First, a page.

The right college will not always be the one you had in mind as your first choice (I ended up going to my 4th choice school, and looking back I definitely feel like it was the best choice). Apply to as many places as you can, even places you don't really think you would want to go or that you don't think you will get into. While you're at college, just keep your attitude in check. Attitude can be everything! It can determine how much you enjoy school, how well you do, and your outlook on life. Be positive and get connected somewhere on campus. A well balanced social life is the best foundation for strong academics, because if you aren't happy with where you are and what you are doing, then you definitely won't be motivated to do schoolwork!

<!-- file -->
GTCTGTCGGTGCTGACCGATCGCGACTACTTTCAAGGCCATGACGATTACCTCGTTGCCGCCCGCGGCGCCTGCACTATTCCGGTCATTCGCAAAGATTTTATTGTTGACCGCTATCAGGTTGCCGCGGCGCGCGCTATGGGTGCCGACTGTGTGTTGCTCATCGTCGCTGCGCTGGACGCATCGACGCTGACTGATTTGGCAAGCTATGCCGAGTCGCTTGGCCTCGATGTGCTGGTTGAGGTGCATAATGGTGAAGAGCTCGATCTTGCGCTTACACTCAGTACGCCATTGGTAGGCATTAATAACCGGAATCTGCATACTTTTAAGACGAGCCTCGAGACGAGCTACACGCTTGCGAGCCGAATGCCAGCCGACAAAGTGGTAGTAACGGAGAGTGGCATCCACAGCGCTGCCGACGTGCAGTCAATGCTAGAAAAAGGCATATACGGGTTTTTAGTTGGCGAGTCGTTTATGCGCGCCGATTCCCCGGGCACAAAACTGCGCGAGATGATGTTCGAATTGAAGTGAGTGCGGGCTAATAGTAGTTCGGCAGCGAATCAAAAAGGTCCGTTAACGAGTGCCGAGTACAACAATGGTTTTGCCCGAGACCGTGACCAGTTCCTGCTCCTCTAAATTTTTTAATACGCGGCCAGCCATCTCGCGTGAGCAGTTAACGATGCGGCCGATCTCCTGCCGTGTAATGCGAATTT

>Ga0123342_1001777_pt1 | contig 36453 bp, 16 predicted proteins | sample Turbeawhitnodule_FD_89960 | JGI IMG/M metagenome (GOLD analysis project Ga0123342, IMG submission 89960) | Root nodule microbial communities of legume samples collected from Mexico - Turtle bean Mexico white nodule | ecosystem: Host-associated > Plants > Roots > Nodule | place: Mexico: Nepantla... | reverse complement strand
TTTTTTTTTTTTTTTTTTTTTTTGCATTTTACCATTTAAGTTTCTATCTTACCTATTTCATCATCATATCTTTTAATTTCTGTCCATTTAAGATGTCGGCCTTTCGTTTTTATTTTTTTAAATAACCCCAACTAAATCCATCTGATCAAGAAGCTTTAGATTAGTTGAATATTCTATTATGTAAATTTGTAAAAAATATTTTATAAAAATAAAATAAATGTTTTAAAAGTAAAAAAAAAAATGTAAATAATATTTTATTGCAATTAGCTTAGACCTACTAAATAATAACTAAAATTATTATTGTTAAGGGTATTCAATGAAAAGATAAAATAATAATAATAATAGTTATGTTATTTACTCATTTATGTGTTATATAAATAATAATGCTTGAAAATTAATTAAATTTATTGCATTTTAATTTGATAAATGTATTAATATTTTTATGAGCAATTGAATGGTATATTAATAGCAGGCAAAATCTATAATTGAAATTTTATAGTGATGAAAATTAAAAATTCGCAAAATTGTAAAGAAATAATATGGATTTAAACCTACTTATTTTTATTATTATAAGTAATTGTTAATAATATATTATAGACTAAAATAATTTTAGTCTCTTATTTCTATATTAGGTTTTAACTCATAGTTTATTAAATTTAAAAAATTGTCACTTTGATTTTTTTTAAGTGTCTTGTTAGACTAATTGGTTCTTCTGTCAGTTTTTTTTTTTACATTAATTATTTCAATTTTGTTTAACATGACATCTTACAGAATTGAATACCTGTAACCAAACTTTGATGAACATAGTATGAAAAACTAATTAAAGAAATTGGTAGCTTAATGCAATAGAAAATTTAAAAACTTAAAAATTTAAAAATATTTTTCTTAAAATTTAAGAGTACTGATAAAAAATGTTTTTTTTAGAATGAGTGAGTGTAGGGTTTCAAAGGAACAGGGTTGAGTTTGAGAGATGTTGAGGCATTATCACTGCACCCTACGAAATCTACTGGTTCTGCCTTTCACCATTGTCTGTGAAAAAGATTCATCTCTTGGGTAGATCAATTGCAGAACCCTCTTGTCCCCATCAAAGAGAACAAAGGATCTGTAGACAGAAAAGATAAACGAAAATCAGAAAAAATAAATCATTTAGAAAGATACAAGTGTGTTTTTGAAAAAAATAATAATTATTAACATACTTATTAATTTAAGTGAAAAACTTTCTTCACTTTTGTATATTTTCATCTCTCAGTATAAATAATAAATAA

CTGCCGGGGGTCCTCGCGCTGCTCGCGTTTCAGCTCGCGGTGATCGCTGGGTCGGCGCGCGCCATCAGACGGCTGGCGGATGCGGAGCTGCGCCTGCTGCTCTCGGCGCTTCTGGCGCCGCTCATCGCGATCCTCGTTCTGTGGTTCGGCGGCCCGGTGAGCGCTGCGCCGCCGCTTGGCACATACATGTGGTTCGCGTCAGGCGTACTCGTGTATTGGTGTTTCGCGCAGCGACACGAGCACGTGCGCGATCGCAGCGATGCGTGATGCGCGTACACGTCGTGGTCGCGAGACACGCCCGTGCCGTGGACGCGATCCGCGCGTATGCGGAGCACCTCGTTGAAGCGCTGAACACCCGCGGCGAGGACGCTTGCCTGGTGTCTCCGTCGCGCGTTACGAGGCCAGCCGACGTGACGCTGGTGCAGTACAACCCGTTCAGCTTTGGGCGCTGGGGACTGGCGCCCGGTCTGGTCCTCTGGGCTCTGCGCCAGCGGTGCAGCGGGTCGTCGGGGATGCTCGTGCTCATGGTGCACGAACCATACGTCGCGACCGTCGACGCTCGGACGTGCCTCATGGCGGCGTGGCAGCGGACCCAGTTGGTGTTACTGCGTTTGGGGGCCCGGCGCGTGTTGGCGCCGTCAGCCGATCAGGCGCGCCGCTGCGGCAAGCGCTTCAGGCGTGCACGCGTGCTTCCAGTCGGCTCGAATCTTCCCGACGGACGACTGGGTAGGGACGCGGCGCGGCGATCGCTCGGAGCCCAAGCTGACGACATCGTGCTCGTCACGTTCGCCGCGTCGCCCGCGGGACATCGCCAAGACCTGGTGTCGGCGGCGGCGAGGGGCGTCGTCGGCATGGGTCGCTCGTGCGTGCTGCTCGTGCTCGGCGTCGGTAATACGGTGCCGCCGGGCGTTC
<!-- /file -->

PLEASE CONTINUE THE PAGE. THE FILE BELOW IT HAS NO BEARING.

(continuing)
Having gone through 2 tough years dealing with a little bit of everything, sports, fraternities, clubs, and schoolwork, I feel confident in answering this question to a concerned parent/student. College is where you/your child will spend most of the time in for the next four years. You have to know where you feel comfortable and high school is a big help for that. If you go to a big high school and the size bothers you, then you might wanna change that when you go to college. For me, I prefer a small school because every teacher you have gets to know you and that can be very helpful with the course work as well as connections for after graduation. Living on campus is also a great experience. While there may be concern about dorming affecting the student's study skills due to too much socializing/partying, there is nothing like dorming. Not only will you make great friends, but you will make great connections which can come helpful when you have a project or a hard test to study for. Lastly, you want to choose a school that has a high job placement after graduation.